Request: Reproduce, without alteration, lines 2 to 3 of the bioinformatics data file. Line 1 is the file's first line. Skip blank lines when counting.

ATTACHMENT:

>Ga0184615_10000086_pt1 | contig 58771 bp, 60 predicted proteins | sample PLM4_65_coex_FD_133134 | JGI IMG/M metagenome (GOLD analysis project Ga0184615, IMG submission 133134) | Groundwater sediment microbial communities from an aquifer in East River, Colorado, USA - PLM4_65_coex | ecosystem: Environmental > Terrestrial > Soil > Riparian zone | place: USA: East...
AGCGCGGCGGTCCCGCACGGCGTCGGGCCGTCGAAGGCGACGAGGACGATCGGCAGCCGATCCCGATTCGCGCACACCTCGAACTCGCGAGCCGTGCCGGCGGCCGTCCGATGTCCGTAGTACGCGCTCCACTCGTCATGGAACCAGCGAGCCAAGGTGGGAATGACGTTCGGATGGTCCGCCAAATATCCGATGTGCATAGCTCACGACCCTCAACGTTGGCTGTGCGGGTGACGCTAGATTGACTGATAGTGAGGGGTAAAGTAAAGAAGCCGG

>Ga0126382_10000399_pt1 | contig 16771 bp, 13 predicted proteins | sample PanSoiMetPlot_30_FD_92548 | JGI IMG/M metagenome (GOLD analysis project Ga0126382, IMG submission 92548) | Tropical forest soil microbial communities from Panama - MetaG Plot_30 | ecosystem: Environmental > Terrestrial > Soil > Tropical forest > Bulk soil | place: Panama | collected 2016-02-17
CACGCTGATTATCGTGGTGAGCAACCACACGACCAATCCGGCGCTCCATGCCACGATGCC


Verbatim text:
AGCGCGGCGGTCCCGCACGGCGTCGGGCCGTCGAAGGCGACGAGGACGATCGGCAGCCGATCCCGATTCGCGCACACCTCGAACTCGCGAGCCGTGCCGGCGGCCGTCCGATGTCCGTAGTACGCGCTCCACTCGTCATGGAACCAGCGAGCCAAGGTGGGAATGACGTTCGGATGGTCCGCCAAATATCCGATGTGCATAGCTCACGACCCTCAACGTTGGCTGTGCGGGTGACGCTAGATTGACTGATAGTGAGGGGTAAAGTAAAGAAGCCGG

>Ga0126382_10000399_pt1 | contig 16771 bp, 13 predicted proteins | sample PanSoiMetPlot_30_FD_92548 | JGI IMG/M metagenome (GOLD analysis project Ga0126382, IMG submission 92548) | Tropical forest soil microbial communities from Panama - MetaG Plot_30 | ecosystem: Environmental > Terrestrial > Soil > Tropical forest > Bulk soil | place: Panama | collected 2016-02-17